Diastasis recti is defined as a separation of the abdominal muscles that move aside during pregnancy to make room for the baby. You can recognise it as your tummy sticks out eve months after losing your baby weight. Diastasis recti is actually a very common condition touching 2/3 women during pregnancy, and easily treatable in a few sessions with a women’s health physiotherapist.
What does diastasis recti treatment involve?
The connective tissue underneath the abdominal gap is actually what matters the most, more than the actual muscles not coming back together properly again. When the abdominal muscles move to make room for the growing baby during pregnancy, and stay that way after childbirth, only a thin band of connective tissue remains to hold and support the pelvic organs, the uterus and the bowel. Regaining the integrity of the connective tissue is the first and most important thing to ensure the support gets stronger and avoid postnatal issues such as back pain, weak pelvic floor, uterus prolapse, incontinence and urinary leakage.
The essentials to treat your diastasis recti
Three elementary things are involved in diastasis recti treatment:
- Core stability, which means a good diaphragmatic breathing and a good diaphragm stretching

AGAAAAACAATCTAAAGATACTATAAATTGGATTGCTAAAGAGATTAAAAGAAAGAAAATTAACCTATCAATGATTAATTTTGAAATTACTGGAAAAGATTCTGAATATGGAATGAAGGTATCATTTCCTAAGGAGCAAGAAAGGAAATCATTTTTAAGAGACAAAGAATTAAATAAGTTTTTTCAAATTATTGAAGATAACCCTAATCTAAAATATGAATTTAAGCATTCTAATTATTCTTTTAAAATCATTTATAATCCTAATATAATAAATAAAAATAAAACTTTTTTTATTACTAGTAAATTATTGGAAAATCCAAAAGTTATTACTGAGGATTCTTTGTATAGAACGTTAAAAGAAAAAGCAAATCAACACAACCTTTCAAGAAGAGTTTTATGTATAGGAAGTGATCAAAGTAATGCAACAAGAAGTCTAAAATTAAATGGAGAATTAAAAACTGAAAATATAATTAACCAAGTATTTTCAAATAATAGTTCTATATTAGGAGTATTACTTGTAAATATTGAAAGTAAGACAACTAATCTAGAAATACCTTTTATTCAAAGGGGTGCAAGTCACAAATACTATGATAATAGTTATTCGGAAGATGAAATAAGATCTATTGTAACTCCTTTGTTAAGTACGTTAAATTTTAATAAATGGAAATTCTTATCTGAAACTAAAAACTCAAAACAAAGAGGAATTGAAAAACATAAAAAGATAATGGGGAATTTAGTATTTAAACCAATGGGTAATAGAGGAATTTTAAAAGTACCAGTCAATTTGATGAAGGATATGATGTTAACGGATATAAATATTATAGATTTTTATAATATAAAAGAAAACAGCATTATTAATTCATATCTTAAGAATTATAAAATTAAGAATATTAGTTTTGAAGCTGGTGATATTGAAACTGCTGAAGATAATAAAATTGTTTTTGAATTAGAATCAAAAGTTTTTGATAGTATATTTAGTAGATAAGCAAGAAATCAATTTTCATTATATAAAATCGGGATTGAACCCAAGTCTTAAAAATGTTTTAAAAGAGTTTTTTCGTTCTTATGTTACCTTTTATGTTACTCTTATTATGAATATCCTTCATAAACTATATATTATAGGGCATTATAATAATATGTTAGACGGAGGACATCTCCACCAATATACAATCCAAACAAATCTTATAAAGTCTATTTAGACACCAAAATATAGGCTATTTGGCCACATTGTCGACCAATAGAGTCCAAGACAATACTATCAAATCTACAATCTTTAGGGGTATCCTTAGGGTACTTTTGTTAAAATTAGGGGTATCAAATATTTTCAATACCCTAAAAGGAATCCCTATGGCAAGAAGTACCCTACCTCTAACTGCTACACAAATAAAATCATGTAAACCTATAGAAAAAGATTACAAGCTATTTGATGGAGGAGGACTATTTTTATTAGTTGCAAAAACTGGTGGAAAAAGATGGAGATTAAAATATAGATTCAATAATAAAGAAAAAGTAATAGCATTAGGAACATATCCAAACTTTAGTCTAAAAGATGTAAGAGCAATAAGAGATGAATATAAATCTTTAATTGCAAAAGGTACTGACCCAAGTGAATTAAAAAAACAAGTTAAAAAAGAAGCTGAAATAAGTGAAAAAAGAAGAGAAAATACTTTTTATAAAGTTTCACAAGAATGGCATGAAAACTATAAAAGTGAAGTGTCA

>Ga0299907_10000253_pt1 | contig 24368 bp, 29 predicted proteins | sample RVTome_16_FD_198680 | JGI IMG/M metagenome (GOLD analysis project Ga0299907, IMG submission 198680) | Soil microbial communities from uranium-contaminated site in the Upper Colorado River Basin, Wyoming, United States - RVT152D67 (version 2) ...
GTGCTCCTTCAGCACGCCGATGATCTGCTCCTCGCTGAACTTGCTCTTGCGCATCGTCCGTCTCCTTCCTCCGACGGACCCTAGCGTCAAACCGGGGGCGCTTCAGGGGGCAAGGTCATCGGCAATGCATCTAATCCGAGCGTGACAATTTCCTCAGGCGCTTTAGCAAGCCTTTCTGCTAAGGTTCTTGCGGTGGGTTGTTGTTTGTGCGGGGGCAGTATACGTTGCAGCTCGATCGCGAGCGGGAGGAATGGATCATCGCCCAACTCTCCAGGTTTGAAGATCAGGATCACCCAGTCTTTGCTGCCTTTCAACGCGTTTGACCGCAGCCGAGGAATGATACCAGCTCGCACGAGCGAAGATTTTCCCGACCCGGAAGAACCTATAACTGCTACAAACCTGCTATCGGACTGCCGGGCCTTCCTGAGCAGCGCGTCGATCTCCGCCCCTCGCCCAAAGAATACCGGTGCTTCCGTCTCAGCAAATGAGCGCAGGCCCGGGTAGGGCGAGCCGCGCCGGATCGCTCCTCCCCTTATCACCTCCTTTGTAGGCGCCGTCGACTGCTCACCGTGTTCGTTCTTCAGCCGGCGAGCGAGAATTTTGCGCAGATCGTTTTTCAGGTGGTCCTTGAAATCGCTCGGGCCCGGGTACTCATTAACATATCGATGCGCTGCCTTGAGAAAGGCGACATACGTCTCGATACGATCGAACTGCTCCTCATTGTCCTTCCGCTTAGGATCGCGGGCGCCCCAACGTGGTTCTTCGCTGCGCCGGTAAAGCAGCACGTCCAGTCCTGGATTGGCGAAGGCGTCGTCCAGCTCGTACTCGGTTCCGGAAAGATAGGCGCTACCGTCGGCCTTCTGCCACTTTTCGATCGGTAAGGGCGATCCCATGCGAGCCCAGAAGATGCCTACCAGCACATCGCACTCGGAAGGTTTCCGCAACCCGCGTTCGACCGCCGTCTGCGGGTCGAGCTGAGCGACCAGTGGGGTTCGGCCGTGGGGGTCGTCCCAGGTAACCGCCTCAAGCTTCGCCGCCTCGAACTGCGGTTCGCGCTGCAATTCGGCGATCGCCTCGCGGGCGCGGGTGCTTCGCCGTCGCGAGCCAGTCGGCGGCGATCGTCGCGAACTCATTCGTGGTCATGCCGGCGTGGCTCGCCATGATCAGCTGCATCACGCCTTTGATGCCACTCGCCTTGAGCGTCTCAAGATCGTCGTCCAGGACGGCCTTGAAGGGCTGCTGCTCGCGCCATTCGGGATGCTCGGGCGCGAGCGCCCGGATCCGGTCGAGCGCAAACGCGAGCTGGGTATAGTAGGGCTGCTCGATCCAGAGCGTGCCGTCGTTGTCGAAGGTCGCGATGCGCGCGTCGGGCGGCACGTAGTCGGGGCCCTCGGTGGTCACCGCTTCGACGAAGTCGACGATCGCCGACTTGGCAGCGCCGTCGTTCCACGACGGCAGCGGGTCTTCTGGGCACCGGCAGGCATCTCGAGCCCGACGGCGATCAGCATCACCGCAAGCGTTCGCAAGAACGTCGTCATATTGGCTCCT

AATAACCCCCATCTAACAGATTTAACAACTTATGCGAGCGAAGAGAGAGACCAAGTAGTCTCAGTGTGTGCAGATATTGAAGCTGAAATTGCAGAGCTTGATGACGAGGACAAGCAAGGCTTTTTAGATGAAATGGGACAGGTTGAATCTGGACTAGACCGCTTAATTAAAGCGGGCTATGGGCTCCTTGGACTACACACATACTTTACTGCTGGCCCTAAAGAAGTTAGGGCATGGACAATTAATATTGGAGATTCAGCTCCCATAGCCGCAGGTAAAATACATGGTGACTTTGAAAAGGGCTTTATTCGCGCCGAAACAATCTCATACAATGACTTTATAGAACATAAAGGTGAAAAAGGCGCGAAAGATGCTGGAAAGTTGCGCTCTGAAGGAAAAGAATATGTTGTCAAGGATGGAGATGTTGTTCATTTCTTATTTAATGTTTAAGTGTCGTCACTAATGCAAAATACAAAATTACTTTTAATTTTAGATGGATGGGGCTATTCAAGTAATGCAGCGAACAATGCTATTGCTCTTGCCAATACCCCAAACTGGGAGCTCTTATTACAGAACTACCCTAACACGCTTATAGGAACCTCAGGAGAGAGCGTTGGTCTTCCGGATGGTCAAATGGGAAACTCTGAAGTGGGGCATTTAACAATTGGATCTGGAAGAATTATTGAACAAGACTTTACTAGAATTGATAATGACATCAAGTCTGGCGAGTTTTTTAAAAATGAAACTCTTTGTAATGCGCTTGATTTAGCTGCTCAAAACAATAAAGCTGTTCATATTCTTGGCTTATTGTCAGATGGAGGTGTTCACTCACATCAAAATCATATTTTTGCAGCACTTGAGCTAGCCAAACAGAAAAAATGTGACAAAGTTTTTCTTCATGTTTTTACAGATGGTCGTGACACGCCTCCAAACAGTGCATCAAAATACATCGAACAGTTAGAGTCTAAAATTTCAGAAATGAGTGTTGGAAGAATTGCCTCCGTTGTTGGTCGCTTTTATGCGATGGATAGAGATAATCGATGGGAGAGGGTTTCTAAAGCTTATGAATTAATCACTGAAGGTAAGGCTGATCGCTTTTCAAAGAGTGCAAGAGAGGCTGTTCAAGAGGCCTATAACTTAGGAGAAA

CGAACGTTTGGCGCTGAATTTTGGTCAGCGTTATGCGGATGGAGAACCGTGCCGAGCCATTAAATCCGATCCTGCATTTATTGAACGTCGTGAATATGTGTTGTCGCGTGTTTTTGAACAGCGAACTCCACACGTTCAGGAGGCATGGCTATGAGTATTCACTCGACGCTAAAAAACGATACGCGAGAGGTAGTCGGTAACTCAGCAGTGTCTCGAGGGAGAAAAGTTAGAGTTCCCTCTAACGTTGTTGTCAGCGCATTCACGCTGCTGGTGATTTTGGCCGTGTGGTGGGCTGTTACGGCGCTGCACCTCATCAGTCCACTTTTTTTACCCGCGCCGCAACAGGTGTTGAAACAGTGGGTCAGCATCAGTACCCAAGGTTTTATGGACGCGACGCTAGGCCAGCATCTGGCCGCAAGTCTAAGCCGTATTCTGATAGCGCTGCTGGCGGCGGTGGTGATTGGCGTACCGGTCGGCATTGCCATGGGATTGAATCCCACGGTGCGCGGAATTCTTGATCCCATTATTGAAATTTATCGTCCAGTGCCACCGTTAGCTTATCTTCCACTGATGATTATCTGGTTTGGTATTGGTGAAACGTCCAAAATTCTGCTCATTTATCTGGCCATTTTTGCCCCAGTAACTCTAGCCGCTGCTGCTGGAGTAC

- Transversus abdominis engagement: you will need your Lower abdominal muscles, called transversus abdominis, to engage properly and coordinate with the rest of the abdominal muscles. The transversus abdominis muscle, located just underneath your belly button, needs to create tension along the centre of the abdomen. We sometimes cue that muscle by talking about doing a zip from your pubic bone up towards your belly button, or tightening a belt around your waist, which is a really subtle movement that doesn’t involve much movement from the pelvis.
- Pelvic floor contractions
On top of that, additional exercises will be built on to engage with a personalised treatment plan made by a women’s health physiotherapist, that will go along with your need.
For more information about diastasis recti treatment with physiotherapy: Click here
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